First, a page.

Segment Summary—5 Days, 67 Miles. From Huston Boat Launch to La Barge, Wyoming, with an additional 7 miles downstream of Green River Lakes.
Overall Summary—5 Days, 67 Miles.
Day 1: A Rocky Start and Shifting Plans—7 Miles
After a cold frosty morning, me and my Segment 1 canoeing buddy Jon have a bit of fun in the background of the Wind River Range as we launch at Green River Lakes in the Bridger-Teton National Forest of Wyoming. Easy paddling on the lake quickly turns into stretches of the Green River being only inches deep and the accompanying drag of our loaded canoe over the rocks. After six miles of alternate paddling and walking, the river dropped suddenly into a long channel of rapids. Low water in the fall made the rapids nearly impassable. After a mile of pulling the canoe through the rapids, the canoe swamps with water and me and Jon reevaluate our starting point. And, with it raining down ash all day from the nearby Roosevelt fire, we thought better of being in the forest.
Day 2: Barely Scraping Along—12 Miles
After watching the blaze from the Roosevelt fire seem eerily close at night from our camp at Warren Bridge, me and Jon venture downriver looking for a suitable, ideally rock-free launch site. We launch the canoe at Huston Boat Access 70 miles downstream of where we left off the day before. The water was only 4 to 6 inches deep along most of the cobbled bed, and in a loaded canoe, this meant a lot of getting stuck on the bottom. We meandered down the river, took a good afternoon fishing break at Sommer’s Bridge, and then camped in a patch of cottonwoods along the bank. Though the Green River flows through primarily private land along this stretch, there are few signs of humans or development. The little river channel seems quite isolated. Me and Jon spot ample bald eagles and a few moose along the banks.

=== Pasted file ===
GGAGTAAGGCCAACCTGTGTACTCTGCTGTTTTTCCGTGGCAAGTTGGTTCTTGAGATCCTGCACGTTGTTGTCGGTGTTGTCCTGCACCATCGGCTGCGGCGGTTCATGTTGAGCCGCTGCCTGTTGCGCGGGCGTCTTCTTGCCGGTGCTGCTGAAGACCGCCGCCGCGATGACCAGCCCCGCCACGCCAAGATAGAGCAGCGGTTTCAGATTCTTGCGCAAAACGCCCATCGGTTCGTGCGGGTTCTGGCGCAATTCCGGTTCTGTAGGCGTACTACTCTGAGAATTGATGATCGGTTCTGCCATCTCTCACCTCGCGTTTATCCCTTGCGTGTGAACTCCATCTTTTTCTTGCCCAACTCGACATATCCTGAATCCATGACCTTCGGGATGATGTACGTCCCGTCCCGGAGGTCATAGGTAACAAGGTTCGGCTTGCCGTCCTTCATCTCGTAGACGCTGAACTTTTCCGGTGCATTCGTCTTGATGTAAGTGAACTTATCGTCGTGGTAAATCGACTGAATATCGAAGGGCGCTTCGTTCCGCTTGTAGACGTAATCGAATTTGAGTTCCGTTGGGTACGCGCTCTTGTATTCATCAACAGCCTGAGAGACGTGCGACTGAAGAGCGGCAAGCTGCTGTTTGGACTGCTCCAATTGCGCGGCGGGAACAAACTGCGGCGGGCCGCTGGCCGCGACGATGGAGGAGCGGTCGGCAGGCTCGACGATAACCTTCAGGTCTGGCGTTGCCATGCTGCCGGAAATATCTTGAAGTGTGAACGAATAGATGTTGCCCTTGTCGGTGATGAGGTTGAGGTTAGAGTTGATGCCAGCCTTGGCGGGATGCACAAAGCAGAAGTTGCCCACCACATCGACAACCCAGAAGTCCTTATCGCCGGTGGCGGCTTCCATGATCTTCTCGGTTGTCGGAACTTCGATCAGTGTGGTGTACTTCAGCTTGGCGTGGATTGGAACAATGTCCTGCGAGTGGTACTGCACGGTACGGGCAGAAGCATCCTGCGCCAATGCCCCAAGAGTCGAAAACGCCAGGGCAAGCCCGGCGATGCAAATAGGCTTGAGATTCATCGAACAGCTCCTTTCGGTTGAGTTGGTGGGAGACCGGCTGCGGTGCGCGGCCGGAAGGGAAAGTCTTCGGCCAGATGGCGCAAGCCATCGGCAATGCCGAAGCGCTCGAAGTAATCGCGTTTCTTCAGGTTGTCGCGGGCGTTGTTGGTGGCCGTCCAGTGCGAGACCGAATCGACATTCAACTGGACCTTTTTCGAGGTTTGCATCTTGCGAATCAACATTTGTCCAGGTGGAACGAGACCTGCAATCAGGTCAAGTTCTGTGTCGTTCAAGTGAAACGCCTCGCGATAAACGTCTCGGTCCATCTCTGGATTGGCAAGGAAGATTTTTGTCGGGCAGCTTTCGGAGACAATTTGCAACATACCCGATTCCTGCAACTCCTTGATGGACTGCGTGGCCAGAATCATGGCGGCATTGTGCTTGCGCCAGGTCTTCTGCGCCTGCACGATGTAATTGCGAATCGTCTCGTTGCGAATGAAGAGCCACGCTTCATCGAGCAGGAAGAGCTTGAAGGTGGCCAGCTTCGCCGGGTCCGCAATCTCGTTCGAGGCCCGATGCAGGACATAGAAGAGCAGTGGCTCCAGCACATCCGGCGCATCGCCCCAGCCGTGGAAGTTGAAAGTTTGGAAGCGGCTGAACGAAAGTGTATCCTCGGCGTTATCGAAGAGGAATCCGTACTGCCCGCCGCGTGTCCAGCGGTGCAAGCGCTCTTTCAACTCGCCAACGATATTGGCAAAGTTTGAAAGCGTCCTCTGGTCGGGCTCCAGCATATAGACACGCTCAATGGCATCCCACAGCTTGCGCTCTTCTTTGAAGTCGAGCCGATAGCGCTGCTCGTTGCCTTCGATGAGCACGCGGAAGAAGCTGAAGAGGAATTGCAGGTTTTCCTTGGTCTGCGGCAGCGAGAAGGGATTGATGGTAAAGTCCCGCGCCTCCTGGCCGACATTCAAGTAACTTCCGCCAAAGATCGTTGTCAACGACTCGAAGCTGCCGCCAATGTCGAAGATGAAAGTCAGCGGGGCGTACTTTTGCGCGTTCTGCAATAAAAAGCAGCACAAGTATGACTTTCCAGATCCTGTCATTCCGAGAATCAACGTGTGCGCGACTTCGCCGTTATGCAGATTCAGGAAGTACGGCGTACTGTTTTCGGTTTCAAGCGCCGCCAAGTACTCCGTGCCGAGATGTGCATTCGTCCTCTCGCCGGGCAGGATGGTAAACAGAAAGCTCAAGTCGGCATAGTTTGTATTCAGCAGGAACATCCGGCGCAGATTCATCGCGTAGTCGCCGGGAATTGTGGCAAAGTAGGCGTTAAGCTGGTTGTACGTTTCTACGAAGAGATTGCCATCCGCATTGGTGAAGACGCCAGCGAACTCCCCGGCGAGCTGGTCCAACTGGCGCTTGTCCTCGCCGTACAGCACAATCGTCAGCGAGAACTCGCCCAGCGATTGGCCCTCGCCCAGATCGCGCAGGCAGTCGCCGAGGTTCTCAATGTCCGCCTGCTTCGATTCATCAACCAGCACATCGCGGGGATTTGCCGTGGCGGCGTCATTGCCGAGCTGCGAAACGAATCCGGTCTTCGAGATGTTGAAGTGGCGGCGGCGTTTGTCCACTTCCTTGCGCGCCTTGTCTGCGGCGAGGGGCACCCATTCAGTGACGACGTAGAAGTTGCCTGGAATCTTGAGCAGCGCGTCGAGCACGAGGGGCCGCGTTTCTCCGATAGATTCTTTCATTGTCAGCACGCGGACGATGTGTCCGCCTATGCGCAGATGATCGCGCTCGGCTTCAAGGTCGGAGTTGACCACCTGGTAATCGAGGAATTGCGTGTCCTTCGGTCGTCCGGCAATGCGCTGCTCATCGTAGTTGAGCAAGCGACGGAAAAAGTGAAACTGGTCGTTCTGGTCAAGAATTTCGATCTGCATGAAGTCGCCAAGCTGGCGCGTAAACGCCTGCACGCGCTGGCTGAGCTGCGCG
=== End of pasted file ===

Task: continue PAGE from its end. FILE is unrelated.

Day 3: Meandering Along—14 Miles
Finally waking up on the river! And, being Wyoming in the fall, it is chilly in the morning (below freezing at night), but warms up quite nicely with the sun. The river keeps things interesting for us. No time to nap and float along. Me and Jon keep navigating the twists and turns in the little river and we are kept on our toes by the small drops in the river every few hundred feet. The Green drops in elevation gradually, but substantially, keeping a steady flow and constant drops. Less dragging on the river bottom today. Me and Jon see more cows than people on the river.
Day 4: Going Deeper—18 Miles
The Green nearly doubles in size after the New Fork River joins the flow, but unfortunately all the extra water contributes more to the width than to the depth. More cattle lands, moose, eagles, and lack of people along the river. And, in comparison to other days, less continually dragging along the bottom—the river’s getting deeper, if ever so slightly. In the landscape above the river, red eroded buttes start to rise from the landscape. Compared to our earlier days of warm, easy paddling, today had a cold headwind.
Day 5: And We’re Out—16 Miles
The last day on the river for Jon. We wake up to frozen water bottles and our campsite surrounded by four moose on the beach. A hearty breakfast of eggs and potatoes fuels us all the way back to our car shuttle in La Barge. By now we are paddling pros, and the river is swifter and deeper. Jon still has to make good on his promise of a trout dinner—we head back up river to where the fishing was better. And Jon delivers a spectacular trout dinner during the sunset to finish off the first segment of the trip.